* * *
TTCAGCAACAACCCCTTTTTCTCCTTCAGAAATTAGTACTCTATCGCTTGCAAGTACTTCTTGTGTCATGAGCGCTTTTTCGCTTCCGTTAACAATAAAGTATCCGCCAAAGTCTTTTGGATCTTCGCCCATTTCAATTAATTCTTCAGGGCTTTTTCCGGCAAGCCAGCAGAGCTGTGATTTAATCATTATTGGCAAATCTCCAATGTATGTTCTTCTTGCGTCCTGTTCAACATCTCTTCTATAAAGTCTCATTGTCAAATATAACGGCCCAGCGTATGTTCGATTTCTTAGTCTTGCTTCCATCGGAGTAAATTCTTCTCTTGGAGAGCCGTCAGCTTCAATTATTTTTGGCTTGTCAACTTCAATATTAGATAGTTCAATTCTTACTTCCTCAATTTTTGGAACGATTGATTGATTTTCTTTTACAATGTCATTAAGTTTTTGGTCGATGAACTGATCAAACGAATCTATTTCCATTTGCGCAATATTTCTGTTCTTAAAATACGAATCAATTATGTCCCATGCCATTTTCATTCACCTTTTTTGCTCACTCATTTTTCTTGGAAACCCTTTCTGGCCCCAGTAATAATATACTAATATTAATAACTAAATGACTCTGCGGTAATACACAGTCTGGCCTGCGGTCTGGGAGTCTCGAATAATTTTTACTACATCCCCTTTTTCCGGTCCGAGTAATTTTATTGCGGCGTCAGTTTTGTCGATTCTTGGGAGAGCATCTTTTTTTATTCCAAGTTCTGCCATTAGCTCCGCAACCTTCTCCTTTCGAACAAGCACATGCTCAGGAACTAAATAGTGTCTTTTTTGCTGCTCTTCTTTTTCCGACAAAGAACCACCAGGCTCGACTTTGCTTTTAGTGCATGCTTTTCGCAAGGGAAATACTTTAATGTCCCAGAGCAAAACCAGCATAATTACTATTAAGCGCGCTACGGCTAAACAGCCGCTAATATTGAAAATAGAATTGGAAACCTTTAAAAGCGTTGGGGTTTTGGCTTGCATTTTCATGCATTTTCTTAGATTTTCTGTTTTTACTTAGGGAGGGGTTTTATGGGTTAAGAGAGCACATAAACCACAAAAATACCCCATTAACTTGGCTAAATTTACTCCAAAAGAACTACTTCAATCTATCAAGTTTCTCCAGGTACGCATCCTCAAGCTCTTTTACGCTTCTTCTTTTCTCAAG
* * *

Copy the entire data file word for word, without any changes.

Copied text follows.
TTCAGCAACAACCCCTTTTTCTCCTTCAGAAATTAGTACTCTATCGCTTGCAAGTACTTCTTGTGTCATGAGCGCTTTTTCGCTTCCGTTAACAATAAAGTATCCGCCAAAGTCTTTTGGATCTTCGCCCATTTCAATTAATTCTTCAGGGCTTTTTCCGGCAAGCCAGCAGAGCTGTGATTTAATCATTATTGGCAAATCTCCAATGTATGTTCTTCTTGCGTCCTGTTCAACATCTCTTCTATAAAGTCTCATTGTCAAATATAACGGCCCAGCGTATGTTCGATTTCTTAGTCTTGCTTCCATCGGAGTAAATTCTTCTCTTGGAGAGCCGTCAGCTTCAATTATTTTTGGCTTGTCAACTTCAATATTAGATAGTTCAATTCTTACTTCCTCAATTTTTGGAACGATTGATTGATTTTCTTTTACAATGTCATTAAGTTTTTGGTCGATGAACTGATCAAACGAATCTATTTCCATTTGCGCAATATTTCTGTTCTTAAAATACGAATCAATTATGTCCCATGCCATTTTCATTCACCTTTTTTGCTCACTCATTTTTCTTGGAAACCCTTTCTGGCCCCAGTAATAATATACTAATATTAATAACTAAATGACTCTGCGGTAATACACAGTCTGGCCTGCGGTCTGGGAGTCTCGAATAATTTTTACTACATCCCCTTTTTCCGGTCCGAGTAATTTTATTGCGGCGTCAGTTTTGTCGATTCTTGGGAGAGCATCTTTTTTTATTCCAAGTTCTGCCATTAGCTCCGCAACCTTCTCCTTTCGAACAAGCACATGCTCAGGAACTAAATAGTGTCTTTTTTGCTGCTCTTCTTTTTCCGACAAAGAACCACCAGGCTCGACTTTGCTTTTAGTGCATGCTTTTCGCAAGGGAAATACTTTAATGTCCCAGAGCAAAACCAGCATAATTACTATTAAGCGCGCTACGGCTAAACAGCCGCTAATATTGAAAATAGAATTGGAAACCTTTAAAAGCGTTGGGGTTTTGGCTTGCATTTTCATGCATTTTCTTAGATTTTCTGTTTTTACTTAGGGAGGGGTTTTATGGGTTAAGAGAGCACATAAACCACAAAAATACCCCATTAACTTGGCTAAATTTACTCCAAAAGAACTACTTCAATCTATCAAGTTTCTCCAGGTACGCATCCTCAAGCTCTTTTACGCTTCTTCTTTTCTCAAG